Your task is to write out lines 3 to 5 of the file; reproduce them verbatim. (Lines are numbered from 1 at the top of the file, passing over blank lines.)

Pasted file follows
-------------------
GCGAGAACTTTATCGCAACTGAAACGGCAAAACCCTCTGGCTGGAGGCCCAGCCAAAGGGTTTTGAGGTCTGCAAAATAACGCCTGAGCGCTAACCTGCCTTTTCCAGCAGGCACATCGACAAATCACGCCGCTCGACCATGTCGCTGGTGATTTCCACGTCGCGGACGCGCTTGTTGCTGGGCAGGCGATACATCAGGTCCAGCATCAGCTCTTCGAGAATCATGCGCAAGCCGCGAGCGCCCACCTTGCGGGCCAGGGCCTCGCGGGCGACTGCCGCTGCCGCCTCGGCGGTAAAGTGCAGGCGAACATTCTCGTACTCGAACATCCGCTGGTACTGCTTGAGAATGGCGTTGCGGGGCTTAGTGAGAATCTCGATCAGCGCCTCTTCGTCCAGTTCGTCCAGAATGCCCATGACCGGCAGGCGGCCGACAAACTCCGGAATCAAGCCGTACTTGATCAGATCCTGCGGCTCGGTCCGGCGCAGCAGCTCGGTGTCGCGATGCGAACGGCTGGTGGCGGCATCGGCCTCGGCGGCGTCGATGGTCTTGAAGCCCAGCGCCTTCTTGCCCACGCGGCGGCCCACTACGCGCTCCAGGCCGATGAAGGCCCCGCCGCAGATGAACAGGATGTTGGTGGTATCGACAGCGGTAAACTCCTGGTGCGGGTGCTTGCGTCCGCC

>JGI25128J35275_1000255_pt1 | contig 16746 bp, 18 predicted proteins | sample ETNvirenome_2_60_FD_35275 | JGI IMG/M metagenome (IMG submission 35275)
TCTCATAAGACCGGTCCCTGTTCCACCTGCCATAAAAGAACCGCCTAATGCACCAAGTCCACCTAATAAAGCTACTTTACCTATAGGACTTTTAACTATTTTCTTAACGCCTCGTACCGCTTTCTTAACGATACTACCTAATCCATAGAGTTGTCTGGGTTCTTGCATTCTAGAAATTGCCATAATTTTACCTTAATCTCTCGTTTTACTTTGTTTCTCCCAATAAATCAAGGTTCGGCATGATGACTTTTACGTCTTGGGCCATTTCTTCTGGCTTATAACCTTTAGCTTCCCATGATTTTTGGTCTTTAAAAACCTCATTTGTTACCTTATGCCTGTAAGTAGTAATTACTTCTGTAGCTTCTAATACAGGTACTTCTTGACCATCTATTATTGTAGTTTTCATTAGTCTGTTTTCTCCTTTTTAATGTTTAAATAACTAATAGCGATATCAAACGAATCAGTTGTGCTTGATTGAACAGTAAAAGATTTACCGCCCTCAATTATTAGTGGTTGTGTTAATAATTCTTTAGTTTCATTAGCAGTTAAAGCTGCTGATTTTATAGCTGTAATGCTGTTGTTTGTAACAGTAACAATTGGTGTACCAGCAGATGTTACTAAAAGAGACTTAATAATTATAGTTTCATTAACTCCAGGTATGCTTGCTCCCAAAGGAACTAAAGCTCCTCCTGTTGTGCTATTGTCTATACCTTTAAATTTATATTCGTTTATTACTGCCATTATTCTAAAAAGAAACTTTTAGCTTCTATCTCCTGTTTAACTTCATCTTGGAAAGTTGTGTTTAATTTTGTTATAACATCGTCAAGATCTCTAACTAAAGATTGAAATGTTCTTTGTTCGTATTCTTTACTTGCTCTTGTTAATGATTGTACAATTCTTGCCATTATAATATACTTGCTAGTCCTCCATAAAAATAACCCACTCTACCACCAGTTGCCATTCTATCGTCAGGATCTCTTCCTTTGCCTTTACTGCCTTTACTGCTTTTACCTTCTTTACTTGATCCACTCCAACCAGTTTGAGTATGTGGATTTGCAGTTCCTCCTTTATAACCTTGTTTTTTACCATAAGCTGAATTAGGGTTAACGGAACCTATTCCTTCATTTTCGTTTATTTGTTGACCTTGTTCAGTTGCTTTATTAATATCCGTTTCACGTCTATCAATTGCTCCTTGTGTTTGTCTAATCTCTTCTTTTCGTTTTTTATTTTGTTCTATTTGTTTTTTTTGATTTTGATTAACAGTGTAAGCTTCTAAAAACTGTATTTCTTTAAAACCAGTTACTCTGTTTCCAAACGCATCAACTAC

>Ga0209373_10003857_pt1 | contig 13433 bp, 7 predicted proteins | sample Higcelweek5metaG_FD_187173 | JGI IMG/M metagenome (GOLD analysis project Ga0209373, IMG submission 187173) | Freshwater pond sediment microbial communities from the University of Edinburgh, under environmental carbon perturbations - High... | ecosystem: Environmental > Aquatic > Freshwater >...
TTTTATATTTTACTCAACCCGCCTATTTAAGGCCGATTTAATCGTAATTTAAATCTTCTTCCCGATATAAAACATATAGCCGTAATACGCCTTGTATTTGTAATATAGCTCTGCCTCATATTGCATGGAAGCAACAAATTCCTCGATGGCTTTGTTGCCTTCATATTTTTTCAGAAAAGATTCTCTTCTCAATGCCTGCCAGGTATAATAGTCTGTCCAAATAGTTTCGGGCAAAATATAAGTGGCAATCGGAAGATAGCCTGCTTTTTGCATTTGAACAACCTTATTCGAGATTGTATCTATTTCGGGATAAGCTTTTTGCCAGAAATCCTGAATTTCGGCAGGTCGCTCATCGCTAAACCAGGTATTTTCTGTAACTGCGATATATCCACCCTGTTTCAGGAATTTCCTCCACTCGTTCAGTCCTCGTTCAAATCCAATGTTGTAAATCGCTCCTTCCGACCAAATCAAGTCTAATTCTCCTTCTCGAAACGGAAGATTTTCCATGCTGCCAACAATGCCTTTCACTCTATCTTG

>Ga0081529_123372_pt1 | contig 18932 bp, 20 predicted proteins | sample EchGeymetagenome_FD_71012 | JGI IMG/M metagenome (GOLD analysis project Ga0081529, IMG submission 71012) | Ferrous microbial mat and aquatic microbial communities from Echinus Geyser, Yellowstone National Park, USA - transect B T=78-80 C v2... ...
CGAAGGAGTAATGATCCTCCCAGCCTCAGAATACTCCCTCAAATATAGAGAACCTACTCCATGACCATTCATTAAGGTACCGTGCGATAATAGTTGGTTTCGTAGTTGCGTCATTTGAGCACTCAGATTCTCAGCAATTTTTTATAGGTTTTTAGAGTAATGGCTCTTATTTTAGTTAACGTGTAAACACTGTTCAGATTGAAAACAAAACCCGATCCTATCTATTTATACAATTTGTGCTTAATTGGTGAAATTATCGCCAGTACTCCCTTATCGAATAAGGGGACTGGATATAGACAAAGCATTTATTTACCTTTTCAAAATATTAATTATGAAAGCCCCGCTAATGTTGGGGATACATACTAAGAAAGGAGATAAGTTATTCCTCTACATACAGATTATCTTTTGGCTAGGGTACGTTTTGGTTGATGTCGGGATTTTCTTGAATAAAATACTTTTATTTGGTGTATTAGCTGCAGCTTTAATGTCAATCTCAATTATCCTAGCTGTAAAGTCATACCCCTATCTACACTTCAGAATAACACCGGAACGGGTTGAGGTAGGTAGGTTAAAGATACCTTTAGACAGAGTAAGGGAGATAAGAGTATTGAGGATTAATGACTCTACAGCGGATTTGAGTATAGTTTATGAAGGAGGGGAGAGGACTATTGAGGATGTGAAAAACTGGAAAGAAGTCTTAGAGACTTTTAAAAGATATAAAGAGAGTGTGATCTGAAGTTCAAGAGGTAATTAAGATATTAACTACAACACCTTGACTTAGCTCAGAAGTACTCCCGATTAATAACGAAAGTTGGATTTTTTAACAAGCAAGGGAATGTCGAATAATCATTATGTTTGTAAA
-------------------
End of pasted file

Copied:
TCTCATAAGACCGGTCCCTGTTCCACCTGCCATAAAAGAACCGCCTAATGCACCAAGTCCACCTAATAAAGCTACTTTACCTATAGGACTTTTAACTATTTTCTTAACGCCTCGTACCGCTTTCTTAACGATACTACCTAATCCATAGAGTTGTCTGGGTTCTTGCATTCTAGAAATTGCCATAATTTTACCTTAATCTCTCGTTTTACTTTGTTTCTCCCAATAAATCAAGGTTCGGCATGATGACTTTTACGTCTTGGGCCATTTCTTCTGGCTTATAACCTTTAGCTTCCCATGATTTTTGGTCTTTAAAAACCTCATTTGTTACCTTATGCCTGTAAGTAGTAATTACTTCTGTAGCTTCTAATACAGGTACTTCTTGACCATCTATTATTGTAGTTTTCATTAGTCTGTTTTCTCCTTTTTAATGTTTAAATAACTAATAGCGATATCAAACGAATCAGTTGTGCTTGATTGAACAGTAAAAGATTTACCGCCCTCAATTATTAGTGGTTGTGTTAATAATTCTTTAGTTTCATTAGCAGTTAAAGCTGCTGATTTTATAGCTGTAATGCTGTTGTTTGTAACAGTAACAATTGGTGTACCAGCAGATGTTACTAAAAGAGACTTAATAATTATAGTTTCATTAACTCCAGGTATGCTTGCTCCCAAAGGAACTAAAGCTCCTCCTGTTGTGCTATTGTCTATACCTTTAAATTTATATTCGTTTATTACTGCCATTATTCTAAAAAGAAACTTTTAGCTTCTATCTCCTGTTTAACTTCATCTTGGAAAGTTGTGTTTAATTTTGTTATAACATCGTCAAGATCTCTAACTAAAGATTGAAATGTTCTTTGTTCGTATTCTTTACTTGCTCTTGTTAATGATTGTACAATTCTTGCCATTATAATATACTTGCTAGTCCTCCATAAAAATAACCCACTCTACCACCAGTTGCCATTCTATCGTCAGGATCTCTTCCTTTGCCTTTACTGCCTTTACTGCTTTTACCTTCTTTACTTGATCCACTCCAACCAGTTTGAGTATGTGGATTTGCAGTTCCTCCTTTATAACCTTGTTTTTTACCATAAGCTGAATTAGGGTTAACGGAACCTATTCCTTCATTTTCGTTTATTTGTTGACCTTGTTCAGTTGCTTTATTAATATCCGTTTCACGTCTATCAATTGCTCCTTGTGTTTGTCTAATCTCTTCTTTTCGTTTTTTATTTTGTTCTATTTGTTTTTTTTGATTTTGATTAACAGTGTAAGCTTCTAAAAACTGTATTTCTTTAAAACCAGTTACTCTGTTTCCAAACGCATCAACTAC

>Ga0209373_10003857_pt1 | contig 13433 bp, 7 predicted proteins | sample Higcelweek5metaG_FD_187173 | JGI IMG/M metagenome (GOLD analysis project Ga0209373, IMG submission 187173) | Freshwater pond sediment microbial communities from the University of Edinburgh, under environmental carbon perturbations - High... | ecosystem: Environmental > Aquatic > Freshwater >...
TTTTATATTTTACTCAACCCGCCTATTTAAGGCCGATTTAATCGTAATTTAAATCTTCTTCCCGATATAAAACATATAGCCGTAATACGCCTTGTATTTGTAATATAGCTCTGCCTCATATTGCATGGAAGCAACAAATTCCTCGATGGCTTTGTTGCCTTCATATTTTTTCAGAAAAGATTCTCTTCTCAATGCCTGCCAGGTATAATAGTCTGTCCAAATAGTTTCGGGCAAAATATAAGTGGCAATCGGAAGATAGCCTGCTTTTTGCATTTGAACAACCTTATTCGAGATTGTATCTATTTCGGGATAAGCTTTTTGCCAGAAATCCTGAATTTCGGCAGGTCGCTCATCGCTAAACCAGGTATTTTCTGTAACTGCGATATATCCACCCTGTTTCAGGAATTTCCTCCACTCGTTCAGTCCTCGTTCAAATCCAATGTTGTAAATCGCTCCTTCCGACCAAATCAAGTCTAATTCTCCTTCTCGAAACGGAAGATTTTCCATGCTGCCAACAATGCCTTTCACTCTATCTTG